Day 12: Middle of Bear Creek Drainage to Sandpiper Lake – 8 miles, uphill
Last night Cade’s riverside sponge down turned into a full swim. No bigger smile has crossed his face than the moment he came out of the water with all his senses fully alive. As we continue to ponder the “how do we get our kids to backpack?” question, the question has expanded into “Why?” We’d be lying if we didn’t admit that this is hard work. The detailed planning takes months. And once we’re here, the daily effort of walking up actual mountains with all we need to survive on our backs is no small task. Once at camp, we use up most of lunch’s calories just to set up our temporary home. And the evening gets cold, just when one might want relief from the elements and a nice hot shower, creating a temporary reprieve from the effort of the day. This type of vacationing requires that most of the day is spent within feet of the family – a blessing and a curse. At times I do miss my alone time and my own personal space and air quality that does not include an 11 year old’s gaseous emissions or foul smelling feet.
The truth is, most vacations really do take a lot of work to pull off. The goal is always the same: refreshment, clearing of the mind, and a break from the day-to-day tasks we all bear. We, along with the hundreds of others we pass out here, find the effort in to pull off a backpacking trip yields the greatest gain out on the refreshment scale. Immersing ourselves in nature for days on end slowly strips the mind of the millions of inputs it usually has to process and replaces it with singular thinking, usually about what the senses are perceiving.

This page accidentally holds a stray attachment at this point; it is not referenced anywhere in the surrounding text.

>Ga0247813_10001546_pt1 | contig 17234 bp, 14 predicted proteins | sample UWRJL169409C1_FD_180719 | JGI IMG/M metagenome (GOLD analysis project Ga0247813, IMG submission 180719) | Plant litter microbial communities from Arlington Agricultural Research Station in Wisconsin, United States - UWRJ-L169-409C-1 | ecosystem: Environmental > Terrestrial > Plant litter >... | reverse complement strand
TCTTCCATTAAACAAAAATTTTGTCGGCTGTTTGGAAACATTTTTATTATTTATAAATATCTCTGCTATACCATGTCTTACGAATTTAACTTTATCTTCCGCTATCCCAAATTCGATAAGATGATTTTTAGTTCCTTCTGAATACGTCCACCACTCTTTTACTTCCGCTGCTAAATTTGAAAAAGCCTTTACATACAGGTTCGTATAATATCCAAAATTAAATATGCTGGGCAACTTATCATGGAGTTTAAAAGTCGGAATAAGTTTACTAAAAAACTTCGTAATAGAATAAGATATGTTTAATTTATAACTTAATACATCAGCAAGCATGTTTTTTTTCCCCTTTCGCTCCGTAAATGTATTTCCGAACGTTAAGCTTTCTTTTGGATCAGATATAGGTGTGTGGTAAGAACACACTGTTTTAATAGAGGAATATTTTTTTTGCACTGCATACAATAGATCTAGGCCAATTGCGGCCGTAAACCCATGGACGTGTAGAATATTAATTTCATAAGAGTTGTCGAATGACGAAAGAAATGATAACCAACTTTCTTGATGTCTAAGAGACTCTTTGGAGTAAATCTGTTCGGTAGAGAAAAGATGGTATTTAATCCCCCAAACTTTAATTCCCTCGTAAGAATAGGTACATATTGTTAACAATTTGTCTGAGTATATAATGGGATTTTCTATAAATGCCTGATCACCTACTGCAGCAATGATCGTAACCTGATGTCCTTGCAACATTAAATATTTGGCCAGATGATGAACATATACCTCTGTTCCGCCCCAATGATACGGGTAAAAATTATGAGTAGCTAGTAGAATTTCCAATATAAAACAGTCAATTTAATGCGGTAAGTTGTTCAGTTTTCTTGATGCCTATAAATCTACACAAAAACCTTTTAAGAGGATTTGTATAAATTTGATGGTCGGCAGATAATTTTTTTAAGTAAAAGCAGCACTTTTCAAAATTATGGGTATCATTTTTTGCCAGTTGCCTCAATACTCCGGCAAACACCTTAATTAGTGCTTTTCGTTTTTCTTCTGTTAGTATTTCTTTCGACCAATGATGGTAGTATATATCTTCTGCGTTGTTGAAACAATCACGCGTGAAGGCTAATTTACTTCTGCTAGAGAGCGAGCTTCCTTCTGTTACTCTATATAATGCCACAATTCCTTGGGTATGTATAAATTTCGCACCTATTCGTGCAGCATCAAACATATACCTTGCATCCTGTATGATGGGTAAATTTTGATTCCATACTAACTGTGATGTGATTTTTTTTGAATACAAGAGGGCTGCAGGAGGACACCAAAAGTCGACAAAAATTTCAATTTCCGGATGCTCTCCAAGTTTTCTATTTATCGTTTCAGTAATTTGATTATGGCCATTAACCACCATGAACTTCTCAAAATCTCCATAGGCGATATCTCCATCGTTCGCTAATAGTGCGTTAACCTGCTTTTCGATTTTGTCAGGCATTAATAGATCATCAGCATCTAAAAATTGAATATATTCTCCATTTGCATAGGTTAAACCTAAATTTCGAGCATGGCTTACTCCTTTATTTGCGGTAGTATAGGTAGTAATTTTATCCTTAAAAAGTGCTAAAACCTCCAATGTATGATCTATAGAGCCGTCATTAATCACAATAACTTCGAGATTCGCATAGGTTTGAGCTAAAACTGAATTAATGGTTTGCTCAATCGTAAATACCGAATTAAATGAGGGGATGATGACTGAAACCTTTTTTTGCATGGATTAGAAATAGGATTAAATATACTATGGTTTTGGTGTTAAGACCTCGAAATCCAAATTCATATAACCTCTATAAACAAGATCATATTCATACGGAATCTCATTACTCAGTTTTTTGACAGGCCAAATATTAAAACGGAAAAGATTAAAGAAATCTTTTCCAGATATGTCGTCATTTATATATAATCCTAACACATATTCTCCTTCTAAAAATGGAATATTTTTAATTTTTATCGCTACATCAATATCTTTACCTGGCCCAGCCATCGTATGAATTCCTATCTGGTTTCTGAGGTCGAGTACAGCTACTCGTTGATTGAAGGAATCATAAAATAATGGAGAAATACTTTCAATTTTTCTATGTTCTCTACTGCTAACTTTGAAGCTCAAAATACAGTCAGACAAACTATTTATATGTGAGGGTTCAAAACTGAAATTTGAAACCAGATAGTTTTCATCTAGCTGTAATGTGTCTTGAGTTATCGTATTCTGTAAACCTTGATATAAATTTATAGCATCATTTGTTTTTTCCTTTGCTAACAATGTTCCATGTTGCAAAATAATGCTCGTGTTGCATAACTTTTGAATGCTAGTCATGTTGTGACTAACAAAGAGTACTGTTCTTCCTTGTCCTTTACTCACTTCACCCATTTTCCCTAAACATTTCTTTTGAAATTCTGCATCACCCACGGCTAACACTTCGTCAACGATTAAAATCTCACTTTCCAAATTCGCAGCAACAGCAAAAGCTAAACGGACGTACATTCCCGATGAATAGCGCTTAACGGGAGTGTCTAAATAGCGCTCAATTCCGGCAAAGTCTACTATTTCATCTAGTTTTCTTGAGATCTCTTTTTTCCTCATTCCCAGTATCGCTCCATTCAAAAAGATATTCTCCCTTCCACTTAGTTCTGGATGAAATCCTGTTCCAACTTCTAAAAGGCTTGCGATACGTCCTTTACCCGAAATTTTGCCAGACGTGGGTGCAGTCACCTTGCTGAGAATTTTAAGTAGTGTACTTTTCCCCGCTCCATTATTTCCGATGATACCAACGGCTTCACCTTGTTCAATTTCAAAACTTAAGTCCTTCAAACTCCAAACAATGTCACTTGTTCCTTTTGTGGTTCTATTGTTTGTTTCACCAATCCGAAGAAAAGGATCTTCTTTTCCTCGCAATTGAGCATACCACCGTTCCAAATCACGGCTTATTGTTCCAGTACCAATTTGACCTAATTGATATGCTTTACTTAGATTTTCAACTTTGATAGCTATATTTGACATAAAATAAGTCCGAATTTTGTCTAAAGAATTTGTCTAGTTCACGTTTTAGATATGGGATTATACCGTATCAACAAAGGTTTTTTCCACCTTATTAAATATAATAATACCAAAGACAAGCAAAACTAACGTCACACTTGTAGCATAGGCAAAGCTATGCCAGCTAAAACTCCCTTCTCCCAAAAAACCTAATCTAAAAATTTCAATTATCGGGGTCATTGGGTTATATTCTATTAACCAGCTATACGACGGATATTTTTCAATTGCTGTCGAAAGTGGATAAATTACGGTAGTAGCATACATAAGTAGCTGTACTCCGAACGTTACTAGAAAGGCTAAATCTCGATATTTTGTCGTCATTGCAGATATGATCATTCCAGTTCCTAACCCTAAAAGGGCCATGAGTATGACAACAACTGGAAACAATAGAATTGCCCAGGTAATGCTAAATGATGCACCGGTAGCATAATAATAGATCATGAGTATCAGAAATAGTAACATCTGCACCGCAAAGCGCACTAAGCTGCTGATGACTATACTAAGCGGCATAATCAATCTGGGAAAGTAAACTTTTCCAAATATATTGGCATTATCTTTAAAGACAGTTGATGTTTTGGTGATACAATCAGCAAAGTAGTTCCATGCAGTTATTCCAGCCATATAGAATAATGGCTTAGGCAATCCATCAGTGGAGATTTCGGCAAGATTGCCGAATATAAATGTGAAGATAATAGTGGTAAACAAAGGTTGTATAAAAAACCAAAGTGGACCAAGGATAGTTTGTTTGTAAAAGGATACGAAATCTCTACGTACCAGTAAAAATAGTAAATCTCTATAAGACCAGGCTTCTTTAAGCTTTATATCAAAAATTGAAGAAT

So as I think on the “Why?”, Cade’s euphoric smile and cheers as he plunged into Bear Creek last night comes into focus in my mind’s eye. Out here, the mind is freed up to experience fully. A simple bath awakens our awareness to all of our senses: the cold shock to the skin, the smell of the nearby Pine trees, the sounds of the water rushing over rocks, the taste of the pure mountain stream as it splashes in the mouth, and the feel of the sun as it warms and dries the body. What is just another thing to do on most other types of vacations or at home, becomes the full experience itself. It’s fun. It’s just plain fun.
As a Minnesota hiker we passed today answered to my question to him of why he flies all the way out here to do this, “It’s REAL living out here. You’re fully alive, it’s the real deal.”
Or as one entry from a JMT through hiker wrote in the VVR log book one July 2nd day in 2010: “This is living! Wouldn’t want to do it any other way, this is the time and place to be awake, alert, and growing stronger every day. Live on the edge and every day your horizon expands.”